Take precautions when shoveling snow
To help make snow removal safer, the American Heart Association has compiled a list of practical tips:
- Talk to your doctor about your cardiovascular risk factors that could make shoveling snow or extreme exertion in cold weather more dangerous.
- Wear layers of warm clothing, hat and gloves.
- Don’t eat a heavy meal or drink alcoholic beverages prior to or soon after shoveling.
- Use a smaller shovel to avoid lifting too much heavy snow at one time.
- Take frequent rest breaks during shoveling or other activity.
- Learn the warning signs of a heart attack and call 9-1-1 right away if you experience symptoms.
Warning signs of a heart attack can include:
- Discomfort in the center of the chest that lasts more than a few minutes, or that goes away and comes back. It can feel like uncomfortable pressure, squeezing, fullness or pain.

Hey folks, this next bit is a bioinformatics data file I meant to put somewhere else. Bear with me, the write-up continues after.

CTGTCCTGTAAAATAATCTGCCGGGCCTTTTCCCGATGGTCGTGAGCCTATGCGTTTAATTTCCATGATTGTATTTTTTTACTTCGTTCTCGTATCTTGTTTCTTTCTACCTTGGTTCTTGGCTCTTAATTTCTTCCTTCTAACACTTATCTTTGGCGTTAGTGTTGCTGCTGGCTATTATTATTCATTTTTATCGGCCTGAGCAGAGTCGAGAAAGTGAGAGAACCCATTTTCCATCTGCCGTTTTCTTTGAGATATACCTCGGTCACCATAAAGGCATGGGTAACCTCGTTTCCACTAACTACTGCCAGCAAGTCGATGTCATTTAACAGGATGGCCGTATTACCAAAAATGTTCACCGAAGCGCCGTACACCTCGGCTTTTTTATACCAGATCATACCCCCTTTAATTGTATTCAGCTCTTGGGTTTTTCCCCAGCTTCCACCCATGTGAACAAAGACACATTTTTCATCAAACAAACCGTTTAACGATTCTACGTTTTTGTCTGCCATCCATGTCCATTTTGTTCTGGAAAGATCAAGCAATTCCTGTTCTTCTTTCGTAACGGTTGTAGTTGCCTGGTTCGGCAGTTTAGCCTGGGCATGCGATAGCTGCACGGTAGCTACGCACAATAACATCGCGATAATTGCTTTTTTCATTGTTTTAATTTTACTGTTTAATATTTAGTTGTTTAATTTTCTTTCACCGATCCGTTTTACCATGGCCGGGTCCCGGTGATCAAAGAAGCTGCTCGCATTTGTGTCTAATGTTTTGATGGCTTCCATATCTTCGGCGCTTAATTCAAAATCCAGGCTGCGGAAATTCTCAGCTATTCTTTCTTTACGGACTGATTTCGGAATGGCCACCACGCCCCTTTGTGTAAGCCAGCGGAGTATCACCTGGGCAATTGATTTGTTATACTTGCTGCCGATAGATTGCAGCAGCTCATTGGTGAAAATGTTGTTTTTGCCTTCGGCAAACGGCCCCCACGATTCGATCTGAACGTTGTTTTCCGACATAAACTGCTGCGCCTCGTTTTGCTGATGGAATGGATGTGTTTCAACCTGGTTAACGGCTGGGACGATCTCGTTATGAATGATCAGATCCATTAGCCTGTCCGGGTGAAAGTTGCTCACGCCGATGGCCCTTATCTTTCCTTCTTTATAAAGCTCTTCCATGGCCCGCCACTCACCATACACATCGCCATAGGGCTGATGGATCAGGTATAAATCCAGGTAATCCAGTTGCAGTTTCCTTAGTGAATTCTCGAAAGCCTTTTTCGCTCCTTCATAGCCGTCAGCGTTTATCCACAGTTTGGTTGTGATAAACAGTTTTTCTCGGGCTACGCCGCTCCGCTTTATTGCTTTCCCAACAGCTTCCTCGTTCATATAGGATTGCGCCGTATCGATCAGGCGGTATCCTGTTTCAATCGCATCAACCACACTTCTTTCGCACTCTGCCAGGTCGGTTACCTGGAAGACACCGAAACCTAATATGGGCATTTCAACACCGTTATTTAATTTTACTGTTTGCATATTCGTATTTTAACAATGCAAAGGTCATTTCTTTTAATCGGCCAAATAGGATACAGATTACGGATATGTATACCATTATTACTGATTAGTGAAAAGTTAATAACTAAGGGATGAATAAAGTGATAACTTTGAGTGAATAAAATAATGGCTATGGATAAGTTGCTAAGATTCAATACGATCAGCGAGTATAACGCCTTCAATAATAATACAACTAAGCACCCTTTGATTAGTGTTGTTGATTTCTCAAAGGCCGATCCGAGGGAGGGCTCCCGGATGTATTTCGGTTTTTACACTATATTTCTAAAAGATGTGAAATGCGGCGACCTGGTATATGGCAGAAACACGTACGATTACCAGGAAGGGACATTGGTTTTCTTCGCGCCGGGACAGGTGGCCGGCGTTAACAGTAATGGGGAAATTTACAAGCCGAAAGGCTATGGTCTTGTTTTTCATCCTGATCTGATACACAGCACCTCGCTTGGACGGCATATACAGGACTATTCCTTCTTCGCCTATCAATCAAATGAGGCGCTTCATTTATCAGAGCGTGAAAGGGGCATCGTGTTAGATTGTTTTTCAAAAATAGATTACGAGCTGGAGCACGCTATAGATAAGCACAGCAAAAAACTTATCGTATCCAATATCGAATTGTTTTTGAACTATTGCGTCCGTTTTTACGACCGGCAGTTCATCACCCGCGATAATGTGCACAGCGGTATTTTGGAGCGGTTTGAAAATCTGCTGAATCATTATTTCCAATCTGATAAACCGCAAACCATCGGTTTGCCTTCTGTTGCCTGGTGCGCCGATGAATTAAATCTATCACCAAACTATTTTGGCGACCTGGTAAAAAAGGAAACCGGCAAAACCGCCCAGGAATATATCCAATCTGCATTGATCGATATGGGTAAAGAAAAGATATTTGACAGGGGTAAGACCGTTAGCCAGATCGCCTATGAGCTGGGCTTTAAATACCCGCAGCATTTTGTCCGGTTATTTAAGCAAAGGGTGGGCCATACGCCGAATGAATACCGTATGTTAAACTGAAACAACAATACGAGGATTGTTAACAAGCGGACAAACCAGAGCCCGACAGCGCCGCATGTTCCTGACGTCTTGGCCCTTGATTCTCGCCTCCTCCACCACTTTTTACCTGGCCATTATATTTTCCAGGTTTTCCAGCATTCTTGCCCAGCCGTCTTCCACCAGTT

- Discomfort in other areas of the upper body, including one or both arms, the back, neck, jaw or stomach.
- Shortness of breath with or without chest discomfort.
- Breaking out in a cold sweat, nausea or lightheadedness.
As with men, women’s most common heart attack symptom is chest pain or discomfort. But women are somewhat more likely than men to experience some of the other common symptoms, particularly shortness of breath, nausea/vomiting, and back or jaw pain.
If you experience signs of a heart attack, call 9-1-1 right away. Do not drive yourself, the American Heart Association says.
If you see a teen or adult collapse or find them unresponsive, not breathing or only gasping, call 9-1-1 and begin CPR or Hands-Only CPR right away. If an Automated External Defibrillator (AED) is available, use it as soon as possible.
*Information from the American Heart Association